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Personal Plaid-based money tracker (banks, credit cards, investment accounts)
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Personal Plaid-based money tracker


There are many money tracking apps out there with many tradeoffs. Some require too much manual work, some don't work with multifactor authentication, and others store the login info on their servers.

Lpaid does none of those. It uses Plaid which allows you to link your bank accounts to an access token which can be used to retrieve transaction. This access token and the downloaded transactions are stored on your machine.

However the trade off is that Lpaid is not designed to be used for people with little technical background. It requires people to get developer keys from plaid, and run npmand node locally.


After running node index.js you will see a page to add new users or select a user:


Once you pick the user, you will be taken to a screen where you can add new accounts or revalidate accounts for which passwords have changed: lpaid-accounts

After you use node cli.js to fetch transactions, you can use the website to look at recent transactions: lpaid-transactions


Lpaid contains two components:

  • Account setup server (needed to run only when accounts need to be added/removed)
  • Update script (fetches new transactions for all accounts)

Lpaid provides nothing to help analyze the data. The plan is to keep the db schema consistent to allow many possible "frontends" to analyze the data.

Set up

Set up keys

Currently config/default.json contains dummy values that do not work. In order to be able to access test or real world data, you must create a new plaid account. Upon account creation, you will get "sandbox" keys. To access real world data, you must request development keys which allow you to link up to 100 accounts. (Of course Plaid may decide to decline your request or even decide to revoke my keys. So no guarantees on that end).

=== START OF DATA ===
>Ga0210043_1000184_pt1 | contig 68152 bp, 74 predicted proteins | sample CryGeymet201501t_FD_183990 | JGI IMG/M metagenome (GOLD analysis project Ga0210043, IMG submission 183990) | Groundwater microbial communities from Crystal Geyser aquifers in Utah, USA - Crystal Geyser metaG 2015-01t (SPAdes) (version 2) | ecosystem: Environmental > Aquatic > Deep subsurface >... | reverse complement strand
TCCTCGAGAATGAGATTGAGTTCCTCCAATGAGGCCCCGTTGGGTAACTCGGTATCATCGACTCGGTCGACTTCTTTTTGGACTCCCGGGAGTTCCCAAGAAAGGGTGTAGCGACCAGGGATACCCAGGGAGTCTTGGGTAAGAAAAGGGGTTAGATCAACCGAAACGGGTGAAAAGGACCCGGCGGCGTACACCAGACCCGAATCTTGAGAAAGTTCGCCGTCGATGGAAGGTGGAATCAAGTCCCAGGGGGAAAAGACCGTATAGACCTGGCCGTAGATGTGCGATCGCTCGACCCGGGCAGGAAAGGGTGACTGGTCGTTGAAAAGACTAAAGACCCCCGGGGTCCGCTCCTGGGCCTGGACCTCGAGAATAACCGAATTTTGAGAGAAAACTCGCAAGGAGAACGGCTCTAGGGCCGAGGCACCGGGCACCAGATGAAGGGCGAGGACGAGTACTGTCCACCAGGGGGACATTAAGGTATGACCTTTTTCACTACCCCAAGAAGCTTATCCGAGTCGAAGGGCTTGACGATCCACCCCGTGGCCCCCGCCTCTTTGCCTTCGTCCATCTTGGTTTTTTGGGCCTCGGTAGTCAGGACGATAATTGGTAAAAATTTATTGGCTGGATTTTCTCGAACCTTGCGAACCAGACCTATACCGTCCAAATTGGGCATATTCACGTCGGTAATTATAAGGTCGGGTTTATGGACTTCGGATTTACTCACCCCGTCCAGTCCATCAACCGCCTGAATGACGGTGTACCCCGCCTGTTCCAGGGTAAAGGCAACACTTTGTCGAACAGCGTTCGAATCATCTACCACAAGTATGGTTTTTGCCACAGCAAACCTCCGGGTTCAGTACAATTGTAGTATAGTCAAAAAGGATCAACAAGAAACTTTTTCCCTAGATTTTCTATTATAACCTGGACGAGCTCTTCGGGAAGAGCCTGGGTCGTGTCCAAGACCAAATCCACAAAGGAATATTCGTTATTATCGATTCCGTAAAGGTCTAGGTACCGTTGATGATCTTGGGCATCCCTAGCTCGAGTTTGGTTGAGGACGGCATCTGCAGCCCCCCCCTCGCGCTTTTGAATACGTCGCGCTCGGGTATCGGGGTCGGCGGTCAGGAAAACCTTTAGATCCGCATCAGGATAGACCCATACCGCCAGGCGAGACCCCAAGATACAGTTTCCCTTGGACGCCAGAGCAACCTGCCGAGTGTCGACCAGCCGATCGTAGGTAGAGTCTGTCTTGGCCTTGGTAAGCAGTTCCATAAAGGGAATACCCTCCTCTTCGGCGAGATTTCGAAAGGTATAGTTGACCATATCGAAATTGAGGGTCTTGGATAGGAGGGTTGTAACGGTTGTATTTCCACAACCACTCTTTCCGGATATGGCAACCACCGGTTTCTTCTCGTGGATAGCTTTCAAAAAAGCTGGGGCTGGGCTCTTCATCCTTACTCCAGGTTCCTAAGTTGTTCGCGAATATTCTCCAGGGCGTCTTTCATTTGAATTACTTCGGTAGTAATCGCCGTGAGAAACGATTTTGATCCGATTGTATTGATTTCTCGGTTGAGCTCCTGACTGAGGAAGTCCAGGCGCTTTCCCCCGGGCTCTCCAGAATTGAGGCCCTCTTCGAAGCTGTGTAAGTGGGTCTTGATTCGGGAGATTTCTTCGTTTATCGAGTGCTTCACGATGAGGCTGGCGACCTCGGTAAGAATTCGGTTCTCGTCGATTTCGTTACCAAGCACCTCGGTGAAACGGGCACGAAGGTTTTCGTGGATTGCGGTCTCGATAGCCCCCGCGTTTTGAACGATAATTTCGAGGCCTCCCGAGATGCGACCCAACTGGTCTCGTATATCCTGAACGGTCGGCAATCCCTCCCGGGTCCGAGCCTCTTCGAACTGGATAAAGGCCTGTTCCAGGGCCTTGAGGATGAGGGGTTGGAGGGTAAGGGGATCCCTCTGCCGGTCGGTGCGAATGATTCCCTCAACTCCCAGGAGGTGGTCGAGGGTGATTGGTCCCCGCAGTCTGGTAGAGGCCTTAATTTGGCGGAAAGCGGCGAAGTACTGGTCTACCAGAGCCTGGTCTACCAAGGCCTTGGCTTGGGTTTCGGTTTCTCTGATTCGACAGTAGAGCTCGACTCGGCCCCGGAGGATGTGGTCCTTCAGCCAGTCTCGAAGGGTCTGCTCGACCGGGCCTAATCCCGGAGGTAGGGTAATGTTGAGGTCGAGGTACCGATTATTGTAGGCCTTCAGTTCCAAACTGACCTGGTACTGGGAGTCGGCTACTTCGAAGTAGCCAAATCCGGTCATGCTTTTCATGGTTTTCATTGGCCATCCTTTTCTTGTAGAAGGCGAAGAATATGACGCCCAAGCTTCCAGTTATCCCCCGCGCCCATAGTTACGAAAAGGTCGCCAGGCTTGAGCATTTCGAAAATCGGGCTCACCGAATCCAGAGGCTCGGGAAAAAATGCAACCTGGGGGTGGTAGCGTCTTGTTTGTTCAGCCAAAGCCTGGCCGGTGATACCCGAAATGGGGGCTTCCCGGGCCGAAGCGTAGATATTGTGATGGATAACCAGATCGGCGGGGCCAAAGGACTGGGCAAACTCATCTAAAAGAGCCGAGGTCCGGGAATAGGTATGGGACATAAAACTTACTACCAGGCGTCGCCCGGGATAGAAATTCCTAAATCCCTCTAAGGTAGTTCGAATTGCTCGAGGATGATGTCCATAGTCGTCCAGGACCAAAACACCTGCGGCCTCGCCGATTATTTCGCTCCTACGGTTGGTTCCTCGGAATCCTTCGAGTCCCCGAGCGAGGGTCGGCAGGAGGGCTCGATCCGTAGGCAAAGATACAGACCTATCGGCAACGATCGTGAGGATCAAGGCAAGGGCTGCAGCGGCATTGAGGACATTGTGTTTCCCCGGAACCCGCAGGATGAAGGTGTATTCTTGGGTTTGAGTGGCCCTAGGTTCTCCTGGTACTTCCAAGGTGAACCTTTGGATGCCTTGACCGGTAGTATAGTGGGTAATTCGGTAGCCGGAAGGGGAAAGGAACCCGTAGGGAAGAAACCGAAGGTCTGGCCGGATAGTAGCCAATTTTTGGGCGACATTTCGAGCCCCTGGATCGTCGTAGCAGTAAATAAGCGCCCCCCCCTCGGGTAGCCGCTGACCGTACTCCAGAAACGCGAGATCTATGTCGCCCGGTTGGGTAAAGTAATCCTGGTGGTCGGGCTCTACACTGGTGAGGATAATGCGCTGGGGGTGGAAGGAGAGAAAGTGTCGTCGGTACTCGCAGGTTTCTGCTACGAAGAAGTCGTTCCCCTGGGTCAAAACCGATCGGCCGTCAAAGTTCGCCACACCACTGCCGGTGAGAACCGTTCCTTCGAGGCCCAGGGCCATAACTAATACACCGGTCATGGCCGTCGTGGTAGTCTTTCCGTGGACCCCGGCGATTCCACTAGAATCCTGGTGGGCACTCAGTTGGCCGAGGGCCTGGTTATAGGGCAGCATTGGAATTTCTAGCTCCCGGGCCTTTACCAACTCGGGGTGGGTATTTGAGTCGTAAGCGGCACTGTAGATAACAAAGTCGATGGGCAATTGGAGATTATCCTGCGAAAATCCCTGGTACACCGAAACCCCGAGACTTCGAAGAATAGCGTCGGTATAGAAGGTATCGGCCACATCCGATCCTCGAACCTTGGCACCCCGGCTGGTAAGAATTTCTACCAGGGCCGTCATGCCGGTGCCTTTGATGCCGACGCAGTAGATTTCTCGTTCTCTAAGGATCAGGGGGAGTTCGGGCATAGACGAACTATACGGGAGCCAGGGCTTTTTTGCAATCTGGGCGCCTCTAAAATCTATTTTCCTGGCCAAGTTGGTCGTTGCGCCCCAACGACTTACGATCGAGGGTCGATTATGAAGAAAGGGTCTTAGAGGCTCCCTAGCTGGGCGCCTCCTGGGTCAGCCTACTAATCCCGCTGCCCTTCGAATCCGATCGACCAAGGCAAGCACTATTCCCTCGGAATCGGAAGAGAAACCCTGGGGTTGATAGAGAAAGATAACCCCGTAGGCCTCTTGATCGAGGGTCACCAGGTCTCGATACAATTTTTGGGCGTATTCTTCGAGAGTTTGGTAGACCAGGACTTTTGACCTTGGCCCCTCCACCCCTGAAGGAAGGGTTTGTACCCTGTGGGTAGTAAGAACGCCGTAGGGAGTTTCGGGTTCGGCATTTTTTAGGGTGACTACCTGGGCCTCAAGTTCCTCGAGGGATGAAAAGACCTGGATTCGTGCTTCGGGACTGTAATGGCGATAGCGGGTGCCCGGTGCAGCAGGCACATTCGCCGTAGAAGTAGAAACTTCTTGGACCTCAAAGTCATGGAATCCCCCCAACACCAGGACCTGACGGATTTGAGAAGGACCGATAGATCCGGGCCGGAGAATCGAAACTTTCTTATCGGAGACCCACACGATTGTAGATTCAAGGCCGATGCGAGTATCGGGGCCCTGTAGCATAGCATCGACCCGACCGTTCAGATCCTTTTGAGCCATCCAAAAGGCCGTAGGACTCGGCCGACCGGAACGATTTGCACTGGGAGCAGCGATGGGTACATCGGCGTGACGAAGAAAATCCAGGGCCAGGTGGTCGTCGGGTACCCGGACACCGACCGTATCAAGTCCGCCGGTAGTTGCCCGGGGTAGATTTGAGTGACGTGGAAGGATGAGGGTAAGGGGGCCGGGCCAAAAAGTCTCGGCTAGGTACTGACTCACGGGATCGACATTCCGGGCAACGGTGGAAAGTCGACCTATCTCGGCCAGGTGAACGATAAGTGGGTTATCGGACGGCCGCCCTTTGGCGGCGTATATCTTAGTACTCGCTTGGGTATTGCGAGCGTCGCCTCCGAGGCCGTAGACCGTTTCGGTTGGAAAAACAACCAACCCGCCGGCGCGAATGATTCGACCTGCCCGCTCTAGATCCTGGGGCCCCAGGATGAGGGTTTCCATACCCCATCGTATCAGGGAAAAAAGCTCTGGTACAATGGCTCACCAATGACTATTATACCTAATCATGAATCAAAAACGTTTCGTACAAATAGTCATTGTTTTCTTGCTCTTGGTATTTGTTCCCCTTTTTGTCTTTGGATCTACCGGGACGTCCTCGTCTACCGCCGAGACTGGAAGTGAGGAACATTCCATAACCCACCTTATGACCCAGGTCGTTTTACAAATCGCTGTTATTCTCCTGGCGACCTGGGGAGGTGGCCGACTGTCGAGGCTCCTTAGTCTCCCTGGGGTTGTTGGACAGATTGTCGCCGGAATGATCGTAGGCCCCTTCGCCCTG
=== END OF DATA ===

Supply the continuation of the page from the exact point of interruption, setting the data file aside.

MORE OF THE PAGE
Once you have have the keys, create a new file config/local.json. The data should look like the defaul config file. Also change "ENV" to "development" if you have development keys.

Make sure not to share these keys! config/local.json has been added to the .gitignore to avoid any accidental commits.

Initialize DB

Initialize the db by running ./

This will initialize a sqlite3 db in the db/ folder. If you would like to use any other database, jump to the advanced section.

Run Account Setup

npm install
node index.js

and then go on localhost:8000 in your browser. This will allow you to link your various accounts so that plaid can fetch the information for this account. If your account has multifactor authentication, the first login may fail. However, on the second attempt, plaid will attempt the other form of authentication as well.

Once your accounts are linked, you should wait a little bit so that plaid has time to load all the linked data (roughly 30ish mins).

If any of your login information changes, you can rerun this server to update the login information.

Fetch transactions

node cli.js --help will tell you what commands you have available.

Normally you will only need to do:

  • node cli.js fetch: this will retrieve transactions for the past 30 days for all your accounts.
  • node cli.js balance: This will fetch the balance of your checking/savings account for today and save it. Since plaid doesn't maintain balance history (or rather banks don't provide that to plaid), we have to maintain this history ourselves. So you should run this every few days to have a running balance`.

Note that the above command assumes that there is only one "user" in your db. If you have multiple users, then the commands accept the user id (integer) as the first argument after the command name.



Lpaid uses sequelize as an ORM layer to talk to the database. Since sequelize supports multiple dbs (namely postgres, mysql, sqlite and mssql), you should be able to create any of those databases with the appropriate tables and use it. The only change you should have to make is in the config json file, you should change the DB_STRING to the appropriate database connection string for your db.


Currently, Lpaid provides no scripts to analyze the data. However, the existing code should be easy to leverage to do analysis. Additionally, many other languages have libraries to easily talk to sqlite3 databases.

The goal is to have various frontends to the current db schema.

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